Next, clients/insureds wanted analytics, reports, and dashboards to monitor trends, calculate liabilities, and share information on losses within their organizations. Carriers/TPAs spent millions again on extensive, user-friendly RMIS systems that users can access today on desktops, iPads, mobile apps, and other electronic devices. Once again, clients/insureds asked for it and the carriers/TPAs delivered—with another added cost to carriers/TPAs.
Most carriers/TPAs in the 1980s and ‘90s had elaborate recruitment efforts targeting young college graduates to the claim industry. Personally, my first training class had 33 college grads, of which 22 ended up in claims (of special note is that no colleges offered degrees in risk management back in 1988!).
Clients/insureds, didn’t necessarily want to hand their “checkbook” over to 21- or 22-year-olds fresh out of college. Clients/insureds demanded and still demand seasoned, well trained, WC claim experts. As a result, carriers/TPAs have built elaborate training centers, constructed extensive training programs, and have increased their salary structures to ensure they are attracting the claim adjusters that clients/insureds have demanded.
You know the story, clients/insureds asked for it and the carriers/TPAs delivered—with another added cost to ULAE. As these ULAE costs have been incurred, we’ve seen more transfer of ULAE to ALAE.
I’m not condemning the shift from ULAE to ALAE by any means, nor am I supporting carriers/TPAs in their justification of this shift.
Other Reasons for the Shift
There are other major reasons I see for the shift that goes beyond client/insured demands: it’s the increasingly complex world of WC and the revenue-seeking providers that attempt to profit from WC (insured/client funded) and the increased regulatory requirements put upon carriers/TPAs.
In the late 1980’s and early 1990s no one ever heard about MSAs, opioid abuse, physician dispensed meds, etc. Generally, when I was handling claims, I knew that certain physicians and physical therapy centers were abusing the system, but I had minimal tools to address these issues. Carriers/TPAs have realized that in a complex WC world, the adjuster can’t be an expert in medical, pharmaceuticals, reviewing medical bills for pricing; the claim adjuster needs experts just like clients/insureds do.
Most carrier/TPAs are addressing the growingly complex WC process by hiring assistance for claim adjusters:
- In-house nurses
- In-house medical bill review
- Pharmaceutical nurses
Many vendors have filled the void by becoming specialized in one of the many areas of managed care and claim management.
The regulatory pressures also have added to carrier/TPA costs and cost shifting.
- Mandatory insurance reporting requirements under Section 111 to Centers for Medicaid/Medicare Services
- Sarbanes Oxley
- SSAE 16 (formerly SAS 70) requirements
- ICD10 requirements
- Specific reforms have all added complexity and cost to the WC process.
Let’s face it, carriers/TPAs have margins. They need to maintain their margins or suffer the wrath of stakeholder and shareholders alike. When there’s a client/insured service need, a new crisis (i.e. opioids), or regulatory change; someone is going to pay the price.
What’s a Client/Insured to do With Their Rising Responsibility Under ALAE?
Clients should analyze their ALAE. A major WC carrier, on a company-wide basis, notes that their ALAE is running about 12.4% of their losses. That’s a good benchmark to determine if you have an ALAE issue.
I want to make particular note that the Workers Compensation Insurance Rating Bureau of California states that the ALAE in California is over 25%. It’s not reasonable to make an assumption that if your WC program has overall ALAE of 18% of total incurred that something is wrong.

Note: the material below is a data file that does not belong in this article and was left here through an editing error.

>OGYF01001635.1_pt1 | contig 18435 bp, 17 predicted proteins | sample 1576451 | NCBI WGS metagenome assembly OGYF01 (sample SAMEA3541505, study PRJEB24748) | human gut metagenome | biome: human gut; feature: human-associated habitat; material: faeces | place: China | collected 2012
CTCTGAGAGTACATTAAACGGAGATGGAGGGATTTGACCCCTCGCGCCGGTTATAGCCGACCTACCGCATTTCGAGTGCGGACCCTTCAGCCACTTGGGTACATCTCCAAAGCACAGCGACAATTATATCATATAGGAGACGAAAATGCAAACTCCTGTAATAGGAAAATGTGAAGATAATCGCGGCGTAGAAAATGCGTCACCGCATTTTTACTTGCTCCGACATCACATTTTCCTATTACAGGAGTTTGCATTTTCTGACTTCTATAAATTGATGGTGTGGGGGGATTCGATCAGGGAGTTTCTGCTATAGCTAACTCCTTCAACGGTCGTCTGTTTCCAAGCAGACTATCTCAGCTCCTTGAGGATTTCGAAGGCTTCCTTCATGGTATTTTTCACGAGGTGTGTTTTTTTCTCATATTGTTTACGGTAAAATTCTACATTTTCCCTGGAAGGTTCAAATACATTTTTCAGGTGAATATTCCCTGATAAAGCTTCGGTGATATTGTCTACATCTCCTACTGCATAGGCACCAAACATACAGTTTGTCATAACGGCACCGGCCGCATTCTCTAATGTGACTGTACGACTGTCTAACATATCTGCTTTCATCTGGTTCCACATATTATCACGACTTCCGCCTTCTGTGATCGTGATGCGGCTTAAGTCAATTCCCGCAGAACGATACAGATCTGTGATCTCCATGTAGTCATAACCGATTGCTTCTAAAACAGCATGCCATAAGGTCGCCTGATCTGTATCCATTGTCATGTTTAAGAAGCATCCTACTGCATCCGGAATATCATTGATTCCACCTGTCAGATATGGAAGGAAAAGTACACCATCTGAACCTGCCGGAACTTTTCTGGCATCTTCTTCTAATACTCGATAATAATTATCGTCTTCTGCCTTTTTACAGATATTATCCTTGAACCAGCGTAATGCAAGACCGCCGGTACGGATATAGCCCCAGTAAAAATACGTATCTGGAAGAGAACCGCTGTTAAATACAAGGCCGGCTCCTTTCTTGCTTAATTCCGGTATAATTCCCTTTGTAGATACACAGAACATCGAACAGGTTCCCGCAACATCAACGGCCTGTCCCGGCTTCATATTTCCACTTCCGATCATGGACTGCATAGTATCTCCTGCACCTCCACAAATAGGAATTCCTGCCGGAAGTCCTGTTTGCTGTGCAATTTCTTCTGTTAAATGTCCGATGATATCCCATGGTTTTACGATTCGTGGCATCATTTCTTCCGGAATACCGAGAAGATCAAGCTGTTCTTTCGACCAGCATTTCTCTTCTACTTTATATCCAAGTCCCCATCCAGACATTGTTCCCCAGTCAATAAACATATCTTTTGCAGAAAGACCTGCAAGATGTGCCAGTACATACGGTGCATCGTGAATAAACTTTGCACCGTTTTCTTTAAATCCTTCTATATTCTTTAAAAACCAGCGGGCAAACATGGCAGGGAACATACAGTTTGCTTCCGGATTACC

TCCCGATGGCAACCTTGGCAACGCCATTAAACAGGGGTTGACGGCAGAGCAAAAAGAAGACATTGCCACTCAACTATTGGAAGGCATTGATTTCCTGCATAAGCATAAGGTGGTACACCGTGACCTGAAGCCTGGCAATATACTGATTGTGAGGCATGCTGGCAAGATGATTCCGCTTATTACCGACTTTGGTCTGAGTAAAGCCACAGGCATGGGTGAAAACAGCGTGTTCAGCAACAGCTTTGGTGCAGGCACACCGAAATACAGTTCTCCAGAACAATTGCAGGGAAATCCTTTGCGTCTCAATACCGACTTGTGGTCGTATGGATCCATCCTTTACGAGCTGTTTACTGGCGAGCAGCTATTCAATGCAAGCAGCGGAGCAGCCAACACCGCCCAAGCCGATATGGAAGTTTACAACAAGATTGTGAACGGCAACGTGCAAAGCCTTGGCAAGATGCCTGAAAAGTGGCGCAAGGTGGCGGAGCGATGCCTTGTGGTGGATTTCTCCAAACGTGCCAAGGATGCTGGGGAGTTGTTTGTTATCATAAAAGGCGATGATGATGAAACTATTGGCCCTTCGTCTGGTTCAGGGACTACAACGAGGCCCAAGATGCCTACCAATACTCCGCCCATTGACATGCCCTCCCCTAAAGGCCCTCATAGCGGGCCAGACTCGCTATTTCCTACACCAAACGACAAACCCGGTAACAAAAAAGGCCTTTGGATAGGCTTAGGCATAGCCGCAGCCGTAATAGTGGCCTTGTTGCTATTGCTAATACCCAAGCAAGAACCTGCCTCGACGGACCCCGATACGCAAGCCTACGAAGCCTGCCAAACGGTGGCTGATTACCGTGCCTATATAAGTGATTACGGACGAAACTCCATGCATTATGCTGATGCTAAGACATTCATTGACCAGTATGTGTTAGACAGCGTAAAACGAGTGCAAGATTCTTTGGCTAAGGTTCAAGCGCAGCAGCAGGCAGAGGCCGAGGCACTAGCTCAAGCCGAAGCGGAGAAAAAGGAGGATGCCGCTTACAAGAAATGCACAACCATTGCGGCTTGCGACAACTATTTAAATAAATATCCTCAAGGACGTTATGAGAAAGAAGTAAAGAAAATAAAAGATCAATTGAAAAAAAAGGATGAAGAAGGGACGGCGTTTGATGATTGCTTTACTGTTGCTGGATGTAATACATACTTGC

You need to determine if the ALAE is reasonable by looking at claim outcomes, and the return on investment (ROI) on specific areas of ALAE (when possible).
You should ask your carrier to give you a three-year history of your ALAE expenditures broken out by category. If you see a particular category—i.e. nurse case management, escalating year over year—you should question the ROI this is providing to your claim outcomes. Too often, insureds/clients are focused on the ULAE when picking a carrier/TPA when in reality they should give equal consideration to all of the ALAE expenses.
In conclusion, I want to put one more intriguing thought for you to ponder. National Council of Compensation Insurers in their “2014 State of the Line Report” stated that loss adjustment expenses (ULAE + ALAE) have been increasing fairly steadily since 1990. This clearly shows the impact of all the changes carriers/TPAs have made to their claim process.
What is odd is what we see in later in the report. With all the added Loss Adjustment Expense (LAE), medical costs have gone up by 316% (not adjusted for inflation) since 1995. This clearly shows the need to question the value we are getting from all of the LAE in a WC program. Have the LAE expenditures mitigated the outcomes? Without the increase would the 316% increase since 1995 been 500% or 600%?
Please, take ALAE seriously. Question the charges, question the ROI, don’t roll over and accept ALAE as a normal cost of business.
Please realize as the claim process becomes more complex each year, the solutions to meet this complexity comes with a price tag.
Challenge your carrier/TPA on the ALAE and make them prove that you’re getting a positive ROI on all of the services they are using to mitigate your claims.
I’ll be doing more research in this area over the next few weeks and sharing my findings at the National Workers’ Compensation and Disability Conference on November 19, 2014 with my presentation entitled, “Managing the Costs of Medical Containment and Cost Control Services”. Hope to see you there!
This post was originally published October 2, 2014.